‘Planning by press conference’: What’s with Toronto’s transit indecision?
TORONTO – Mayor Rob Ford has succeeded in turning Scarborough’s light rail into a subway. Sheppard Avenue may be next.
Speaking with Jerry Agar on Newstalk 1010 Monday, Ford said changing the Scarborough LRT to a subway was “just the beginning.”
“They approved the LRT on Sheppard – people don’t want the LRT on Sheppard. So I guess that will be our next subway plan is to tackle the LRTs on Sheppard and put subways along there to connect the loop between Don Mills and McCowan,” he said. “It only makes sense.”
City council approved a Sheppard LRT in 2007 as part of the Big Move – a comprehensive transit plan for the Greater Toronto Area. The LRT would go from Don Mills Station to Meadowvale Road connecting with what was supposed to be another light rail transit line in Scarborough.
Its route remains unknown: The provincial and federal governments have each promised funding ($1.4-billion and $660-million, respectively) but for different plans.
The city signed a Master Agreement with Metrolinx, the province’s regional transit planning body, in November, 2012 to build four LRTs – one along each of Don Mills, Sheppard, Scarborough and Eglinton.
Since then, the city confirmed Scarborough’s LRT, then changed it to a subway stretching to Sheppard Avenue. Then Ontario Transportation Minister Glen Murray switched to a truncated version that would run to the Scarborough Town Centre, and Finance Minister Jim Flaherty endorsed the city’s subway plan weeks later.
During his funding announcement Monday, Flaherty said shovels could be in the ground “within a year or two.”
“That may be very difficult,” said Metrolinx spokesperson Anne Marie Aikens.
“That would predispose there was no environment assessment and things like that.”
Flaherty would not say if the money would be available if the subway plan should change again.
It still isn’t clear who will pay for either Scarborough subway plan: The province pledged $1.4 billion for its own plan; the federal government committed $660 million for the city’s version. City Council voted in July to increase development charges as well as property taxes between 1.1 and 2.4 per cent to generate part of a further $600 million needed. But Mayor Rob Ford said Tuesday at executive committee that he would try and keep the increase at 0.25 per cent a year for four years, even though that would only raise about $50-million in total.
Estimates released by the TTC on Monday suggest Murray’s plan could cost $2.9 billion, while the council approved plan would cost $2.5 billion.
Meanwhile, some are worried changes to Toronto’s master plan for transit will jeopardize other projects.
“It’s slightly ironic,” said Councillor Josh Matlow, who fought unsuccessfully to keep Scarborough’s light rail option, “that some of the very councillors that fought to get the Sheppard LRT constructed have now opened up a hornets’ nest and have delivered the mayor an opportunity to reopen the master agreement with Metrolinx and put every line that we thought was voted on and under construction in jeopardy.”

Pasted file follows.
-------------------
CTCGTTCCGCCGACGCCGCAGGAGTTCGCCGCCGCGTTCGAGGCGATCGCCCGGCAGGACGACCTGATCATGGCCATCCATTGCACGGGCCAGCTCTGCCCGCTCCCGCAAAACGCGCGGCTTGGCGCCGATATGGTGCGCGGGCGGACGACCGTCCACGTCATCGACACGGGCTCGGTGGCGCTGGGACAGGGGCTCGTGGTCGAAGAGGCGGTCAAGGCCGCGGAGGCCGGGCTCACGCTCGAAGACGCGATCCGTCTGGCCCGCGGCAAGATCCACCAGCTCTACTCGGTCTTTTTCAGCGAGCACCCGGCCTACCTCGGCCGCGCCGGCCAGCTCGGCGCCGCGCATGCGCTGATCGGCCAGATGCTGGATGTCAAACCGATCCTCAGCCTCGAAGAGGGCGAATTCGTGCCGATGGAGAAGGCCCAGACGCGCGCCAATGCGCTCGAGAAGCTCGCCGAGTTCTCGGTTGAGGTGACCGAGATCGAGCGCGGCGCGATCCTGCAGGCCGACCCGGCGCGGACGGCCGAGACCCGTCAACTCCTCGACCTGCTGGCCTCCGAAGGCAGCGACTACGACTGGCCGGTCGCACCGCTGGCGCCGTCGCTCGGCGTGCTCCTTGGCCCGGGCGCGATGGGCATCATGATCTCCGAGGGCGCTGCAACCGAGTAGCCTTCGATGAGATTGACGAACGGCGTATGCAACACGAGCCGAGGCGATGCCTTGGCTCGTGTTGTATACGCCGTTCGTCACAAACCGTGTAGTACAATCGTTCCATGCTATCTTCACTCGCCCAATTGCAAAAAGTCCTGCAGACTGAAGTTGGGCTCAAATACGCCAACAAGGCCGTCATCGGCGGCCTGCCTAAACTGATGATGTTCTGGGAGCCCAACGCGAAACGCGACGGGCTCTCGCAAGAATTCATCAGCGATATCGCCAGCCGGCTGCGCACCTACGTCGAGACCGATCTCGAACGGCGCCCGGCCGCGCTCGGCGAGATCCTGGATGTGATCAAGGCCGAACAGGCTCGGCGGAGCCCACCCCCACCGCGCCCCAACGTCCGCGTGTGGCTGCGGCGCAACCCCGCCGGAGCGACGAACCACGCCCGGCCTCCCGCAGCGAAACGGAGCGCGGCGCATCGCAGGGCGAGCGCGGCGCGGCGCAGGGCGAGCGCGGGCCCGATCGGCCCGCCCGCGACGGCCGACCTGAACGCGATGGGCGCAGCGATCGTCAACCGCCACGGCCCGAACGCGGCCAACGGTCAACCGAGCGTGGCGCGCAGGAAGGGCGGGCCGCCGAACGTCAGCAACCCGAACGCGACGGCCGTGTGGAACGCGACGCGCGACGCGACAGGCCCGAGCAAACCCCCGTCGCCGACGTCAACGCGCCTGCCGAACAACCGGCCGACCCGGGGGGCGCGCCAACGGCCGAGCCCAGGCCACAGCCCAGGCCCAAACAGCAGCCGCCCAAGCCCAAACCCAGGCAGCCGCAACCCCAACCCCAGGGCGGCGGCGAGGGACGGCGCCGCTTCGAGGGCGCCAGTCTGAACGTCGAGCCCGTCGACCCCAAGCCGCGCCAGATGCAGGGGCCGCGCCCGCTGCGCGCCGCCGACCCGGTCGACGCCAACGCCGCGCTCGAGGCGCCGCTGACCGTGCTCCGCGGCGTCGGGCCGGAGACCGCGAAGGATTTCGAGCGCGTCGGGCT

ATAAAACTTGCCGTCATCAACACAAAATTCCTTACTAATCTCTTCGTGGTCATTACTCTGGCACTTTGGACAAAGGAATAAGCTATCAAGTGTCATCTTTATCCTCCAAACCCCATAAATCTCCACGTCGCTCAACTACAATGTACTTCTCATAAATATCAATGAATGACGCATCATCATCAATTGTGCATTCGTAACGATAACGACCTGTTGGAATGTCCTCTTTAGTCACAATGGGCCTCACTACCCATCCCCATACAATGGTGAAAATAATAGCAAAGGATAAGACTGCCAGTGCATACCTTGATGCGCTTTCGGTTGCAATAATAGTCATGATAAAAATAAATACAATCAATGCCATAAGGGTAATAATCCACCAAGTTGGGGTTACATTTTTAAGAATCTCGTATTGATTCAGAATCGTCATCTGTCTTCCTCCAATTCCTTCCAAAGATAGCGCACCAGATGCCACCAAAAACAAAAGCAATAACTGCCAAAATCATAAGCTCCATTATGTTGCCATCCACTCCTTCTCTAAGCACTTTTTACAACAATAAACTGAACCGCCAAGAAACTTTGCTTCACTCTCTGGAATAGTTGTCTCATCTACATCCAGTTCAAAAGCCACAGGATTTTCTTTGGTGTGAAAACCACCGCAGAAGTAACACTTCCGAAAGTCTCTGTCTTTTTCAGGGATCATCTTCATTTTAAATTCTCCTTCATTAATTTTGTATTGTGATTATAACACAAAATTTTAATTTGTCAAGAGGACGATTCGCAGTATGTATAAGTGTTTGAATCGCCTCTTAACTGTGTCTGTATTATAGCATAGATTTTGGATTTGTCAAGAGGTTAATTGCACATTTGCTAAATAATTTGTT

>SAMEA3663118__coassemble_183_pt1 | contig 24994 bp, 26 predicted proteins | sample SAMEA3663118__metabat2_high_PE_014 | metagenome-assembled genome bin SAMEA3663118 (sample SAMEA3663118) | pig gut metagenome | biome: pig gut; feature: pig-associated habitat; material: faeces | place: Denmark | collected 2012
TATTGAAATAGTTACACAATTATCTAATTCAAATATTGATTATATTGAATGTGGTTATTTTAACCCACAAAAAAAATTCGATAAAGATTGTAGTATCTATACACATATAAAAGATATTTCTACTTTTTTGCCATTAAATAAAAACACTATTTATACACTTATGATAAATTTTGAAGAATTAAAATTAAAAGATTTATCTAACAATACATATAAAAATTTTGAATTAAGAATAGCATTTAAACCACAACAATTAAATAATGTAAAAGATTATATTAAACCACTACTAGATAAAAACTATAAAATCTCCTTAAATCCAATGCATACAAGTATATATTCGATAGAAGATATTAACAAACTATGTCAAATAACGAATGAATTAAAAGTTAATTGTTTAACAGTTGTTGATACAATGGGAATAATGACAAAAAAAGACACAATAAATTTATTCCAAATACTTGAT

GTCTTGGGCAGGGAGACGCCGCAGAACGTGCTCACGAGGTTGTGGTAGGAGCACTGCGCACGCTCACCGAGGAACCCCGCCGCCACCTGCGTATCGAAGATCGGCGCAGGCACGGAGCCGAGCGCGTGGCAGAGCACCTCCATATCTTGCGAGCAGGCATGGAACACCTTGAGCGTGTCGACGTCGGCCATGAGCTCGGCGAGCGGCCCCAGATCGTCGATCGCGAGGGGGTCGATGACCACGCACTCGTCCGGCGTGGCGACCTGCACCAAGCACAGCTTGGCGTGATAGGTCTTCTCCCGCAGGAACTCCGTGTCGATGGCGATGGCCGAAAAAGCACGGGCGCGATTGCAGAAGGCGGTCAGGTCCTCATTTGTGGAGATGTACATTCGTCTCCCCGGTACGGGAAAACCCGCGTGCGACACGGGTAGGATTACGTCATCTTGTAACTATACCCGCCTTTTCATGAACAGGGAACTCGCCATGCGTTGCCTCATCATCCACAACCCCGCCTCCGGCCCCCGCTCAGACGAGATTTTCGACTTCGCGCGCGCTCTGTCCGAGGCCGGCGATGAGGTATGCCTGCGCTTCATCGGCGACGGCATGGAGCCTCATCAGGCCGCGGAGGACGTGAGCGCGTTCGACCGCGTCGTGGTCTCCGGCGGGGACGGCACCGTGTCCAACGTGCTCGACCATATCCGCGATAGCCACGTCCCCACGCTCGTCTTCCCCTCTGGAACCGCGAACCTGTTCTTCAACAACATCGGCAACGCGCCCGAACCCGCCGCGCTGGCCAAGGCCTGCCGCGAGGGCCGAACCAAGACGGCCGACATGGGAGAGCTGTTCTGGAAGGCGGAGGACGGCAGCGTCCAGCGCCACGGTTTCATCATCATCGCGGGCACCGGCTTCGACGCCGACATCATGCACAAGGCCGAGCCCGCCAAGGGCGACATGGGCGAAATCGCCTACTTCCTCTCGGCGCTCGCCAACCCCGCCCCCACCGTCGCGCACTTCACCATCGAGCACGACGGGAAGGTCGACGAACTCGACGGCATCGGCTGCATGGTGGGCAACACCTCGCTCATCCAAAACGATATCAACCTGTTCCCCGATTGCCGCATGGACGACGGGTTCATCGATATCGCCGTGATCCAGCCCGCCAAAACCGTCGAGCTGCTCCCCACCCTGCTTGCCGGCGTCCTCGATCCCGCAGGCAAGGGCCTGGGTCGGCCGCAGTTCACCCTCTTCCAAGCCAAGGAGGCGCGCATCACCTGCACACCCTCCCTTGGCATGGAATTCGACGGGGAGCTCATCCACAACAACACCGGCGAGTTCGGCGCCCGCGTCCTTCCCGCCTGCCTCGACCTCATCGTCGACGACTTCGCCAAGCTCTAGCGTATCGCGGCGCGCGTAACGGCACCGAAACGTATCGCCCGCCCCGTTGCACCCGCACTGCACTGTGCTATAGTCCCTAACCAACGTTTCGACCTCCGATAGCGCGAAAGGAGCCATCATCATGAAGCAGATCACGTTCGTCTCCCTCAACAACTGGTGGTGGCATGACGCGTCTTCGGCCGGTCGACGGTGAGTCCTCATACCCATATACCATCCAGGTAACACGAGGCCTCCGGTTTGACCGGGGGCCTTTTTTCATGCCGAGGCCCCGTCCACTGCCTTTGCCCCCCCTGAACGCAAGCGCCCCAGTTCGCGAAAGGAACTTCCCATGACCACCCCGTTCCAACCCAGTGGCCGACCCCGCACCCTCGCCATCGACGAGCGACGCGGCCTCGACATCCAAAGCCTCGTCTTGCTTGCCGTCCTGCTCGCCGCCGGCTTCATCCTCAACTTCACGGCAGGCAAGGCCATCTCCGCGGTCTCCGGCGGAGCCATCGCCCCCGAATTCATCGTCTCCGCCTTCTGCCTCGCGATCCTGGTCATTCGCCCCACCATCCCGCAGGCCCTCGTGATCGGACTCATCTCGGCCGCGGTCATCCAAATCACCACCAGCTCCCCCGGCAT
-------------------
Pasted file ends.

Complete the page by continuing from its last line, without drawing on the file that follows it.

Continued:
Whether or not the Scarborough subway is constructed on time, Matlow said, it doesn’t meet the needs of Toronto’s “true transit priorities.”
“What every transit and planning expert says today is that the priority for residents across Toronto including Scarborough is to deal with the massive overcrowding on our current subway,” he said. “Adding two stops here and there doesn’t deal with the overcrowding and doesn’t curb gridlock on our city streets.”
At the same time, he worries further changes and increased investment to fewer lines could jeopardize the so-called Downtown Relief Line.
“It would sideline it for many years to come.”
Matlow has launched a campaign on his website urging Torontonians to urge their councillors to commit transit funding to the Downtown Relief Line.
Competing, constantly changing visions for public transit in Toronto are nothing new.
“This has been something we have a rich tradition of, unfortunately,” University of Toronto civil engineering professor Eric Miller said in an interview Tuesday.
“It’s not that we don’t do good planning, it’s not that we haven’t had good plans, but politicians don’t seem to listen to them very often.”
Miller pointed to the cancellation of the Spadina Expressway by Premier Bill Davis in June, 1971. Instead, Miller said, Davis promised “magnetic levitation intermediate capacity transit” or trains that use magnetic forces to push trains along a track.
”You haven’t seen many mag-lev trains running around the city lately, have you?” Miller asked.
Miller added that “planning by press conference” has caused Toronto’s public transit system to lag behind the city’s growth.
“I actually think that’s one of the reasons we’ve been so singularly unsuccessful in building much transit over the last several decades is that we have way too much of that and we don’t put any solid comprehensive plan together … and eventually things fall apart. And it shows that these are not well thought-out ideas.”
He pointed to The Big Move as a comprehensive “strategy” for public transit and admitted that it should be open to change.
“No plan can be completely rigid. Plans have to be flexible and adapt to new information, new ideas, things you’ve learned,” he said. “But you don’t want the plan to be completely thrown out the window and replaced by something else. And you don’t want it just blowing in the wind, either.”
Transit plans are inevitably going to be political, Miller said: They require huge amounts of public investment and impact the day-to-day lives of just about all Torontonians. As a result, the decisions can’t be taken out of the hands of politicians completely.
© 2013 Shaw Media